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Khalid Albaih Featured by the New York Times


CM member Khalid Albaih, a Sudanese cartoonist currently living in Qatar, and one of the prominent young voices in the Arab World, is featured by the New York Times:

THERE are many players in a protest — the sign makers, the rabble rousers, the logisticians. And then there are the political cartoonists, who sketch the events unfolding on the streets and, if they are like Khalid Albaih, inspire even more tumult.

By day, he works in multimedia for the Qatar Museum Authority here, sitting behind a 27-inch iMac screen with a Superman bobblehead doll on his desk. After hours, though, he becomes a cartoonist with an attitude, one whose online work has inspired discontented youth across the Arab world.

Read the entire article here.

The interview is accompanied by a video showing how Khalid works, reminiscent of our Behind-the-Scenes series (but made with an NYT budget). Additionaly, they have posted a number of his cartoons with audio-commentary by Khalid.

Online Magazine Promoting Freedom of Expression

SWWe recently learned about Sampsonia Way, a non-profit online magazine dedicated to promoting freedom of expression and supporting wrtiers that are procecuted for their work.

The title Sampsonia Way refers to a street in Pittsburgh (USA) that provides a home for exiled writers. In addition to writers, the magazine has also begun to focus on cartoonists and their struggle for freedom.

Art to Die For is an interview with the director of Cartoonists Rights Network International, Rober Russell. The website also features interviews with numerous cartoonists: Doaa Eladl from Egypt, Iranian cartoonist Kianoush Ramezani, Lilia Halloul from Tunisia and Arifur Rahman from Bangladesh.

Cartoon Controversy in New Zealand

There is a debate going on in New Zealand about two controversial cartoons by Al Nisbet, published in the Marlborough Express and The Press at the end of May. Both cartoons depict adults (some of which are Polynesian/Maori) scheming to take advantage of a governmental policy of providing free school meals. In one of the cartoons, the characters discuss how they'll have more cash for 'booze, smokes and pokies' because of these free meals.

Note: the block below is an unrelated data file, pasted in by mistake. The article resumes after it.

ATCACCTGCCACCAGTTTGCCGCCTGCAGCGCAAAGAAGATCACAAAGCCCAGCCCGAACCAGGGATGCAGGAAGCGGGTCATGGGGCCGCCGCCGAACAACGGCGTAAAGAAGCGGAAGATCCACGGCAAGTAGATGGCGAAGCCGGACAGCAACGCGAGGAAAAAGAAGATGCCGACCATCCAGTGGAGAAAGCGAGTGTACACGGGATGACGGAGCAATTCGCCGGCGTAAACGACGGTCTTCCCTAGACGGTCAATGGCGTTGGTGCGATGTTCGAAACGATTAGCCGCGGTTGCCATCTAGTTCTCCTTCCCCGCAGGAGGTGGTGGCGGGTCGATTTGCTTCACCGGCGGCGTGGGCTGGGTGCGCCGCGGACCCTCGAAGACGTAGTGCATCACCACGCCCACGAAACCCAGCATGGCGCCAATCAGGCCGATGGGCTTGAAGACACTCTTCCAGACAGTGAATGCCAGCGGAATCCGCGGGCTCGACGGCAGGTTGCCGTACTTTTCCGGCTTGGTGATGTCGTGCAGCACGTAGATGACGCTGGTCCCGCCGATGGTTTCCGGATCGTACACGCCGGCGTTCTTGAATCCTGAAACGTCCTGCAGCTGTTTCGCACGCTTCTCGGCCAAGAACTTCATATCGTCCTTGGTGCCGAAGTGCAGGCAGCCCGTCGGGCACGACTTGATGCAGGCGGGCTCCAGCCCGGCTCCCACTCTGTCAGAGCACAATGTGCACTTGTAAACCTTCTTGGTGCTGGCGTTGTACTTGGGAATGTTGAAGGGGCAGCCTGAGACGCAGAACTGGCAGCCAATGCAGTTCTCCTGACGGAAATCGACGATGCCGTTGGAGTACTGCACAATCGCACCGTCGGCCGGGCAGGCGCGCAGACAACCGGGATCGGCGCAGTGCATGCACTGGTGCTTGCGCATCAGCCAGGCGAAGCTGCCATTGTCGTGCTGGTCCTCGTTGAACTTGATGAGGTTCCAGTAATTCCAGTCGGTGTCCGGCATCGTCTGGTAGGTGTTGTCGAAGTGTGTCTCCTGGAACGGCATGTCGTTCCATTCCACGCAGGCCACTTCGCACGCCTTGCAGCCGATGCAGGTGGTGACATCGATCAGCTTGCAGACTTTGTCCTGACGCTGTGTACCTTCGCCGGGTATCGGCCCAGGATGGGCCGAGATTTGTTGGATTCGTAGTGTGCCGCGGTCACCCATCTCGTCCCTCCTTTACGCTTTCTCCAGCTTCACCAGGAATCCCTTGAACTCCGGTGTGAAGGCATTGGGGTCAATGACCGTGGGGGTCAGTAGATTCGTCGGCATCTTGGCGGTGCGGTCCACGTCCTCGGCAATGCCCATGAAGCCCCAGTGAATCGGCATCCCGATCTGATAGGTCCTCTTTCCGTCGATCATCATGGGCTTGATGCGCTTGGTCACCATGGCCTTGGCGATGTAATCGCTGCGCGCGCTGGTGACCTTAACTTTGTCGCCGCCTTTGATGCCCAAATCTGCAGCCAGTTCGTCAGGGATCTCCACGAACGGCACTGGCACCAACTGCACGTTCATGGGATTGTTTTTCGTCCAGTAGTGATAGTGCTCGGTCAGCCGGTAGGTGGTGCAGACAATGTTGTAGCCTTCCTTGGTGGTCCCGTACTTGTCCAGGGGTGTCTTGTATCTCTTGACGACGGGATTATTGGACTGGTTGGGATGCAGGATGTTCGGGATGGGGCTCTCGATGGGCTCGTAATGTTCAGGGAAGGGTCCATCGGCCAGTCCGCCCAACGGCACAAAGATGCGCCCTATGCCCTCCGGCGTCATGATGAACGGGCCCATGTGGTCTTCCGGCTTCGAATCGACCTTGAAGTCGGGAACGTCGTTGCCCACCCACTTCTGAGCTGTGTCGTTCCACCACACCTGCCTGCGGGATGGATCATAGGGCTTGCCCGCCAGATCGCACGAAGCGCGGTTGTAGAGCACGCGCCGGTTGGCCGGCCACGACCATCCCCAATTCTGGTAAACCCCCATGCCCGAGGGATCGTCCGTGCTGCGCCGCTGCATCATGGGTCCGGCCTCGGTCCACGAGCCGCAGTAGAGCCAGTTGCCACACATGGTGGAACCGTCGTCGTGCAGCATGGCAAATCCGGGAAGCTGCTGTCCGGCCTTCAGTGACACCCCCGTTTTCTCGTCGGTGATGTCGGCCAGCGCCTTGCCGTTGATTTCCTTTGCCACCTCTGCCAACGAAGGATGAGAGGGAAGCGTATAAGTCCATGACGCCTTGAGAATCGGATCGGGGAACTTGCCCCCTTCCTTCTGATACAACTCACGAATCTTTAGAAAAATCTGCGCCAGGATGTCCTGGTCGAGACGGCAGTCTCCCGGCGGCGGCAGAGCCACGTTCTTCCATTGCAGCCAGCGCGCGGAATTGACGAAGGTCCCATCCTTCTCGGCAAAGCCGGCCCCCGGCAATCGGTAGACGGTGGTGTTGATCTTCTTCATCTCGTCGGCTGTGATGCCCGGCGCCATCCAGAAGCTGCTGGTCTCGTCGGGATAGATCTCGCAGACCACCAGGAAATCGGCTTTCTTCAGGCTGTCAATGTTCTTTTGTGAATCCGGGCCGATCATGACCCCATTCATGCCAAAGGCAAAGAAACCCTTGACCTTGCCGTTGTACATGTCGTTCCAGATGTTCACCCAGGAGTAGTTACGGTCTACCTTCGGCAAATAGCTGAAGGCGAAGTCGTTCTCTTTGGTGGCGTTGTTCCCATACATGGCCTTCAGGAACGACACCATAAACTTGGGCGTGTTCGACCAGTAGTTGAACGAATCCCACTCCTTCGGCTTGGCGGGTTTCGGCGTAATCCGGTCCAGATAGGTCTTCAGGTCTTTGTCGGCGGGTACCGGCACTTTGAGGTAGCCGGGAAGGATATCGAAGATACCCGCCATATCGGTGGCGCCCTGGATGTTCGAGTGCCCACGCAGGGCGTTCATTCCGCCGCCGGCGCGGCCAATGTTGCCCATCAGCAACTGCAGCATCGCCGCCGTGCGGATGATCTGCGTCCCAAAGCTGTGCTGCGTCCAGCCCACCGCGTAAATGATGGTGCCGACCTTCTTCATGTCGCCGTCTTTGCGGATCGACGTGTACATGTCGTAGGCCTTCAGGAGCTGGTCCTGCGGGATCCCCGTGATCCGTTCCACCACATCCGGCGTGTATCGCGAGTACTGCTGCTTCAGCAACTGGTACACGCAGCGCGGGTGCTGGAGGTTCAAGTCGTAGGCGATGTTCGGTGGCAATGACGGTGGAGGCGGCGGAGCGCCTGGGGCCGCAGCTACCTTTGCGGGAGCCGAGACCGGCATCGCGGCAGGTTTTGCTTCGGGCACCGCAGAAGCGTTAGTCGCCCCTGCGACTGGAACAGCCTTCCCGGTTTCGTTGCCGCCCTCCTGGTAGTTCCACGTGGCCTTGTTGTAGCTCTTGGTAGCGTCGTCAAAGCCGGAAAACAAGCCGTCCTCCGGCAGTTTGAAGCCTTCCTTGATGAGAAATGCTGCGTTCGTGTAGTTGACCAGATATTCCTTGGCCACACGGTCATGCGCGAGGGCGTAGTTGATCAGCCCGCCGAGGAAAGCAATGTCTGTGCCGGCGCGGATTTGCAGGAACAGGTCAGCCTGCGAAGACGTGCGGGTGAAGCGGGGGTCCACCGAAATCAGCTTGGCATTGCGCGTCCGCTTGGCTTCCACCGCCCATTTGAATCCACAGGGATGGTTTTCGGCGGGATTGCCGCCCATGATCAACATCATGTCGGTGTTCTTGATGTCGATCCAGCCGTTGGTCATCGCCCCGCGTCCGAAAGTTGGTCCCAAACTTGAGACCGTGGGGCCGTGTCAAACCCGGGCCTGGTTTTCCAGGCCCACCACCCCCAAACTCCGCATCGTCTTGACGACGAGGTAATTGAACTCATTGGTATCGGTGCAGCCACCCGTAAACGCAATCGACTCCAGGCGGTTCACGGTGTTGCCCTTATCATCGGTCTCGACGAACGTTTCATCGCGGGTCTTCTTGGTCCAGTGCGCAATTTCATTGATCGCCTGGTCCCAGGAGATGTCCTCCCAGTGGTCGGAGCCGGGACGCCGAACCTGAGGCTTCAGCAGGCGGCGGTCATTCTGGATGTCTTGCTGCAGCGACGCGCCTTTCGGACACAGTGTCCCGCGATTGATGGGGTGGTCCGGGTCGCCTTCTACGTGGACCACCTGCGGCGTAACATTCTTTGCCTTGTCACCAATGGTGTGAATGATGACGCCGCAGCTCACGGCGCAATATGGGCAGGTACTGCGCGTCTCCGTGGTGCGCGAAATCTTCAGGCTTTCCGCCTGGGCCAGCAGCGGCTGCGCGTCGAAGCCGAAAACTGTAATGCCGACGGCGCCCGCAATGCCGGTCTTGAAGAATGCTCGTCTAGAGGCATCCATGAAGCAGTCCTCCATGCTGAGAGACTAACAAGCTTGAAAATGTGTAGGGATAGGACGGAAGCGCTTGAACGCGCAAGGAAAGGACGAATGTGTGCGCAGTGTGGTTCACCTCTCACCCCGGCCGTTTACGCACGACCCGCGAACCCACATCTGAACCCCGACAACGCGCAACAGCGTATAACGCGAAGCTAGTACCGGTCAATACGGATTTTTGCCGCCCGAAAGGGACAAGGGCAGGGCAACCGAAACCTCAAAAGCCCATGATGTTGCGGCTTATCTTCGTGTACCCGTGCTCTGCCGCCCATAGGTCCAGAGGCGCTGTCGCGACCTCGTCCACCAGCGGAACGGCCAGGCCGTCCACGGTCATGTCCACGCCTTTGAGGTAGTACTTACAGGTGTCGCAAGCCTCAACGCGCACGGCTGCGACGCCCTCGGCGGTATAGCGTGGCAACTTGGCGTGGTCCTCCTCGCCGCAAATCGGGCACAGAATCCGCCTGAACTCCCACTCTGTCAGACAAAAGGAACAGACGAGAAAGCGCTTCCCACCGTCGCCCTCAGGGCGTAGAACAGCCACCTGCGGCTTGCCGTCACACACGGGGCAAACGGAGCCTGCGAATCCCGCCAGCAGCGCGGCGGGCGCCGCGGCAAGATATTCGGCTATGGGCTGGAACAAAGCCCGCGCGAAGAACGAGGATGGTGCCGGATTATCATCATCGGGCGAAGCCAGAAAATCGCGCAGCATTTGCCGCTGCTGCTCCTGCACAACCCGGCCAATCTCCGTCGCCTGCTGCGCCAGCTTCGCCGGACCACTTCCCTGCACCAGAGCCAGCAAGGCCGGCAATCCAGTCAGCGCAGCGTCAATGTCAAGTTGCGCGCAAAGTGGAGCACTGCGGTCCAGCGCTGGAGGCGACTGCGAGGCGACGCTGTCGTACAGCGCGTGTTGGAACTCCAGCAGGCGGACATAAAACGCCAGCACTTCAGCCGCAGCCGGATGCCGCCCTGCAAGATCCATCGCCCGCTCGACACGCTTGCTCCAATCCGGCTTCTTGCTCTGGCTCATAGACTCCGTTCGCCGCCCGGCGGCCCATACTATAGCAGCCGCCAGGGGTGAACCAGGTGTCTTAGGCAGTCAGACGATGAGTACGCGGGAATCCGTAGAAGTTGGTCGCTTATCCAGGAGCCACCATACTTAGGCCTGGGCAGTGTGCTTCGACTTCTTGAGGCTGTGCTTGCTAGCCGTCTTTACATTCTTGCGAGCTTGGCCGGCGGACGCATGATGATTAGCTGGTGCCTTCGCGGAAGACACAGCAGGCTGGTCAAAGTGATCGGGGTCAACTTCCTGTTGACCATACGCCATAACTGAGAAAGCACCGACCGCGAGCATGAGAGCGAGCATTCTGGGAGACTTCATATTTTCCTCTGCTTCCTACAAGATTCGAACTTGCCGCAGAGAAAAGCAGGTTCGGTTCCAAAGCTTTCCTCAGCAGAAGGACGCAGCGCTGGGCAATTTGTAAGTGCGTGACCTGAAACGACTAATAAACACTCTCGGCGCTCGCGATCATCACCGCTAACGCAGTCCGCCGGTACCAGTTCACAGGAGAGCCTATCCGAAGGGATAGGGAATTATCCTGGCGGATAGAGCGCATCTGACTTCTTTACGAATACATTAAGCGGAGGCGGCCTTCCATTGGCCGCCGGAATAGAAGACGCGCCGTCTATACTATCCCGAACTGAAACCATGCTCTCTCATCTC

Al-Nisbet-cartoon-1Cartoon by Al Nisbet

Many people on Facebook and Twitter called the cartoons 'racist' and 'poor-bashing'. The New Zealand Human Rights Commission condemned the cartoons, calling them 'insensitive', but Race Relations Commissioner Susan Devoy claims 'the cartoons did not reach the level of racism within the commission's inquiries and complaints process'. She does go on to state that perhaps the treshold for racism is too high under the law, but that this is something the government should change. 'I don't think it was OK for them to print it, I'm just saying that they're allowed to print it.' she said.

Al Nesbit, the cartoonist, defends the images, stating that stereotyping is a tool often employed in cartoons: 'In Cartoonland it’s sometimes necessary to highlight the features of a race or group that will instantly be recognised so the reader can grasp an issue quickly.' At first he was delighted to discover the response to the cartoon, which even included raging Members of Parliament. He soon found out the response almost solely focused on the aspect of race, and not on the main point he tried to make in the cartoon, 'that some could plead poverty while surrounded by the unnecessary luxuries of life like booze, gambling and fags, all while comfortably ensconced within an obesity epidemic... while their children starved.'

Cartoon by Al Nisbet

Apart from judging if the cartoons are racist or tasteless, the debate itself is interesting because it touches on the core of what makes a cartoon work: creating simplified visuals, and condensing an issue to fit into a single panel. But it is also this process of simplification that often sparks controversy. What exactly will spark an outcry is largely dependent on the time and place where a cartoon is published, but the debate is always worth following, because it explores where the boundaries of freedom of expression are (and if there are any). Especially in New Zealand, where, although inevitably there has been some hatemail, the debate seems by and large to be conducted in a civilized manner. And that is refreshing, because in many parts of Cartoonland controversy all too often means lawsuits, prison or torture for the offending cartoonist.

Cartoon of the Day: Protests in Turkey

0886-130603 Erdogan (Lombardi)_small

Today's cartoon 'Protests in Turkey' by Italian artist Paolo Lombardi is in the spotlight at

Italian cartoonist Paolo Lombardi comments on the impact of social media on the efforts of Turkish Prime Minister Erdogan to control reporting on the protests there.

According to a Globe & Mail article linked at Cartoon Movement, Erdogan said, "Now we have a menace that is called Twitter ... The best examples of lies can be found there. To me, social media is the worst menace to society," adding, "People are being misled by outright lies."

This is an important and interesting statement on all sorts of levels, starting with a situation that I find much more common than I would like, in which someone you like and mostly agree with does or says things you really can't stand behind.

Read the entire reflection on Paolo's cartoon here